That's the thing: it can happen to any of us. I realize now that my silence was another form of victim-blaming. The idea that only a certain type of woman lets her male companion get away with abusing her is obviously preposterous. Yet it's precisely this focus on the victim that's at the core of so-called rape culture, which allows (male-led) media outlets to focus on how Hunziker has "cleaned up her image" since being stalked and refers to her abuse as a "consequence" of her stripping on television as a younger woman.
There is nothing women can do to prevent men from abusing them. The only way to fight violence against women is by understanding that MEN CAN CHOOSE NOT TO ABUSE. Men are capable of controlling themselves. According to a recent study on femicide by the Casa delle donne in Bologna, "In the last 5 years less than 10% of femicides [in Italy] were committed because of mental illness," despite the media's grossly exaggerated suggestions to the contrary.
Maybe you're thinking: Ok, all of this is awful. But what can I do about it?
Well, if you happen to be in Florence or Turin, I've got great news for you! Next week two amazing events are being held to support Italian victims of domestic violence.
The first, in Florence, is Women Supporting Women, a "wearable art show and sale" featuring work by women artisans, both expat and Italian, on Thursday, October 11, 2012 at 6:30 pm at the Casa della Creativita, Vicolo di Santa Maria Maggiore, 1R (with the artisans continuing to show on October 12, 2012). Tickets are available at the Paperback Exchange on Via delle Oche 4 [update: you can also get tickets at the door]. Thirty percent of the 10 euro aperitivo fee and ten percent of sale proceeds will go towards a public awareness campaign through Florence's Artemisia women's shelter. To quote the show's promotional material:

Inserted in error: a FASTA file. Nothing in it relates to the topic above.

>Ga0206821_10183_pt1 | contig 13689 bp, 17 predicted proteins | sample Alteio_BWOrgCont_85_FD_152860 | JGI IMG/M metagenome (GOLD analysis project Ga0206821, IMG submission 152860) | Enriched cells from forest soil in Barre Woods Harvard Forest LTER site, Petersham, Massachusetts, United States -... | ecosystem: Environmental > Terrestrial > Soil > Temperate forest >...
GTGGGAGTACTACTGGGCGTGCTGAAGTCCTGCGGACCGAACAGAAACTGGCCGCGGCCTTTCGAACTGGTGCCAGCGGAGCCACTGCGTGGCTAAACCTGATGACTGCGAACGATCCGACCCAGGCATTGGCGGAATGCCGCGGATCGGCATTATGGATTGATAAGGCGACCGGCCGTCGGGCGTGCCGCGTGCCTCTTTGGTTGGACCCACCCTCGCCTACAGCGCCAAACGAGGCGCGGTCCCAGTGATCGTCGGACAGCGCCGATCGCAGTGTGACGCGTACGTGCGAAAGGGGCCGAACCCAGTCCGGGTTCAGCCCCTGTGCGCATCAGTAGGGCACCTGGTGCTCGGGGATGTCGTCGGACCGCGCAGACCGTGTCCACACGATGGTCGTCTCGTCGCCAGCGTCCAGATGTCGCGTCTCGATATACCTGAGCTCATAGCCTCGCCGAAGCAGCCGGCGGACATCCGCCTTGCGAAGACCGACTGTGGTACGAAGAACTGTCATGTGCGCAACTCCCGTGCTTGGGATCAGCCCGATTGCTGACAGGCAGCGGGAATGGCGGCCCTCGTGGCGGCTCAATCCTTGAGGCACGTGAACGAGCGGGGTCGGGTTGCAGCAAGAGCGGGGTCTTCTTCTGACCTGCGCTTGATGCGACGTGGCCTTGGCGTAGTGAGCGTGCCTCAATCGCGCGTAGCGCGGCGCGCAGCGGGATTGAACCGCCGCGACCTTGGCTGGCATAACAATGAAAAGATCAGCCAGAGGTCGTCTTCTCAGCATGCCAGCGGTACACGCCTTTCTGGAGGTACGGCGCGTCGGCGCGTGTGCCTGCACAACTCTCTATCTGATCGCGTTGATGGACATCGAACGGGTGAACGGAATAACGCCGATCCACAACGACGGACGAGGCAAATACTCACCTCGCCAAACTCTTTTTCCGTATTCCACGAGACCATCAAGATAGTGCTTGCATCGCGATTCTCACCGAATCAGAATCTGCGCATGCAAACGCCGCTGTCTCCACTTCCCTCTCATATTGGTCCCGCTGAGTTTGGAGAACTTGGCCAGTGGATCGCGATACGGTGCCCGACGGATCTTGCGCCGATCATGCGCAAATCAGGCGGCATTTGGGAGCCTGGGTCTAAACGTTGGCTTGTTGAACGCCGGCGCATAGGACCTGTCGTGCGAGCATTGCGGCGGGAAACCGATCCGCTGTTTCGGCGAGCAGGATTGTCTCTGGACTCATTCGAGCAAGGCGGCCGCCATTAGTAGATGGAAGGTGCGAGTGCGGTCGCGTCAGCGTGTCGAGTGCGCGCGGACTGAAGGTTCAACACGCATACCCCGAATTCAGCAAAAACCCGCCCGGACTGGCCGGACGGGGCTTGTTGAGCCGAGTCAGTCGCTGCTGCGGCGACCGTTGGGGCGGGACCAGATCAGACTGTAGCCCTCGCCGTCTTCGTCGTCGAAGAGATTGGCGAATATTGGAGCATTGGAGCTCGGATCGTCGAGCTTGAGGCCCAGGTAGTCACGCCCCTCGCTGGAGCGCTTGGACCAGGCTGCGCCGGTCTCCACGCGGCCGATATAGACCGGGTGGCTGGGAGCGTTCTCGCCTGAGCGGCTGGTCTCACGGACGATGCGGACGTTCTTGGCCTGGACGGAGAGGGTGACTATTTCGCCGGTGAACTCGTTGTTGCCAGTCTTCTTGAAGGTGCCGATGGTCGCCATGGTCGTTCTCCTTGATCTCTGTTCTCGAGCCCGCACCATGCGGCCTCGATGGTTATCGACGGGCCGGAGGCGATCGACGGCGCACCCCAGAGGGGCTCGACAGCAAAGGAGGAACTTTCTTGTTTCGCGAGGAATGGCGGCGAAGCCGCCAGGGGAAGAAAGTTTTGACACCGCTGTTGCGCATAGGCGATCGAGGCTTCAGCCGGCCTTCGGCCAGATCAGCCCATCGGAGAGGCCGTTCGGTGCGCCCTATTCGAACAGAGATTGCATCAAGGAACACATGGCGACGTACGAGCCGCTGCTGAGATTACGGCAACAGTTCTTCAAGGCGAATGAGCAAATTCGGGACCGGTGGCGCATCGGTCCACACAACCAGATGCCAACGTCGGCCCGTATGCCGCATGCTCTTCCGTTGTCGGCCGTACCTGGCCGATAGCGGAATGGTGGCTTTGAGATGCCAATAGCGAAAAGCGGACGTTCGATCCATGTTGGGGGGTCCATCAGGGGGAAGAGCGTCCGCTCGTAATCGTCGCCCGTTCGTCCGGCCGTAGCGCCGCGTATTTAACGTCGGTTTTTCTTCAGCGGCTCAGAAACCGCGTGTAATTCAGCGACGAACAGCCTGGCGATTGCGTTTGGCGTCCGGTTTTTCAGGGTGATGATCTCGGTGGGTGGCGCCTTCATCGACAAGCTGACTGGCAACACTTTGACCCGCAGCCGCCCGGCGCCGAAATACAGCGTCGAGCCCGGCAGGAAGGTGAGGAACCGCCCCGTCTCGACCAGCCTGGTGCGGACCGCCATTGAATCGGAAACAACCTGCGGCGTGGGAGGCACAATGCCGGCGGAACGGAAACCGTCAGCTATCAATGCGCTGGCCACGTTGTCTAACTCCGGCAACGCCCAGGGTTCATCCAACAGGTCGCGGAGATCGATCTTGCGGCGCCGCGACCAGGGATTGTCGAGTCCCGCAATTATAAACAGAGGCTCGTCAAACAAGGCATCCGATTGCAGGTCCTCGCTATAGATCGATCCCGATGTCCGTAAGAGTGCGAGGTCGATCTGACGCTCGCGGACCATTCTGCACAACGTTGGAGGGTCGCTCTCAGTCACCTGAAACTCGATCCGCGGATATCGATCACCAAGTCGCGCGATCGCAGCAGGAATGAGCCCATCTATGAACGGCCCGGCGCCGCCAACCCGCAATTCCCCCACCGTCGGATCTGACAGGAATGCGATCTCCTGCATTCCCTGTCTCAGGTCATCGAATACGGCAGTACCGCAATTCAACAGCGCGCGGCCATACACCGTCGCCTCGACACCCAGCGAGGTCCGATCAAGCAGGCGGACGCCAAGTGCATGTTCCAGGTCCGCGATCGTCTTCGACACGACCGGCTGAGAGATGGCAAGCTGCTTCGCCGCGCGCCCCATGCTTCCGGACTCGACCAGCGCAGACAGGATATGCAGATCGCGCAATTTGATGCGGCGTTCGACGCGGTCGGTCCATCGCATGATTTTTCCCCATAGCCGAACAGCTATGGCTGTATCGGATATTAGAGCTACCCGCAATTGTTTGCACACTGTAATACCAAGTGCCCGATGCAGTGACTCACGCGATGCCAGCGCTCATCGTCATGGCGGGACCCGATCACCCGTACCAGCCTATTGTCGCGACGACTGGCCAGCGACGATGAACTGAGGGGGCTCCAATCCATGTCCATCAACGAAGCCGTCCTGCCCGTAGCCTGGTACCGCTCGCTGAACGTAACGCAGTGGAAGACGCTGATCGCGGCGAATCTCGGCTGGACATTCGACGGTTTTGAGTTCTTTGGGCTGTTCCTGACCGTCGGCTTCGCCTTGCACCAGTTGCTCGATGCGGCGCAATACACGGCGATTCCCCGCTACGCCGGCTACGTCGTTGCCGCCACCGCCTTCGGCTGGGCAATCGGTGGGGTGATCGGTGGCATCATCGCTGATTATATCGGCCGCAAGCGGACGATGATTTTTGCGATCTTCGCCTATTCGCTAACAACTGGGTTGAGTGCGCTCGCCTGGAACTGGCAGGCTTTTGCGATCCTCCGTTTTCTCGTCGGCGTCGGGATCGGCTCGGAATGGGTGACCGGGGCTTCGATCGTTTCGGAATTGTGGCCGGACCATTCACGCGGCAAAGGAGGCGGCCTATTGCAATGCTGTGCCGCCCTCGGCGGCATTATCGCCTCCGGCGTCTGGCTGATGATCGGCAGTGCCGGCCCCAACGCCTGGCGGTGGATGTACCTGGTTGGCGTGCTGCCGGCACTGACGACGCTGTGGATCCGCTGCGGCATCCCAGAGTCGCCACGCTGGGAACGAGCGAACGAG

Artemisia ... has been helping women and children who have been victims of domestic violence since 1991. In the past year Artemisia has helped over 1200 women and their children rebuild their lives, yet their funding has been cut back by almost 35%. They need our support so that they can keep helping women to dare to dream of a better life for themselves and their children.
The second event is a national public gathering to be held over the weekend of Oct. 13 and 14 in various public spaces around Turin. Organized by the Se non ora quando feminist movement, Mai Piu' Complici ("No Longer Complicit") is a two-day event of readings, lectures and performances to address the urgent problem of domestic violence in Italy. You can also sign the petition here.
If you're not in Florence or Turin, then root out your local feminist group! The massive, forty-year global study mentioned above revealed that, when it comes to violence against women, "the mobilization of feminist movements is more important for change than the wealth of nations, left-wing political parties, or the number of women politicians."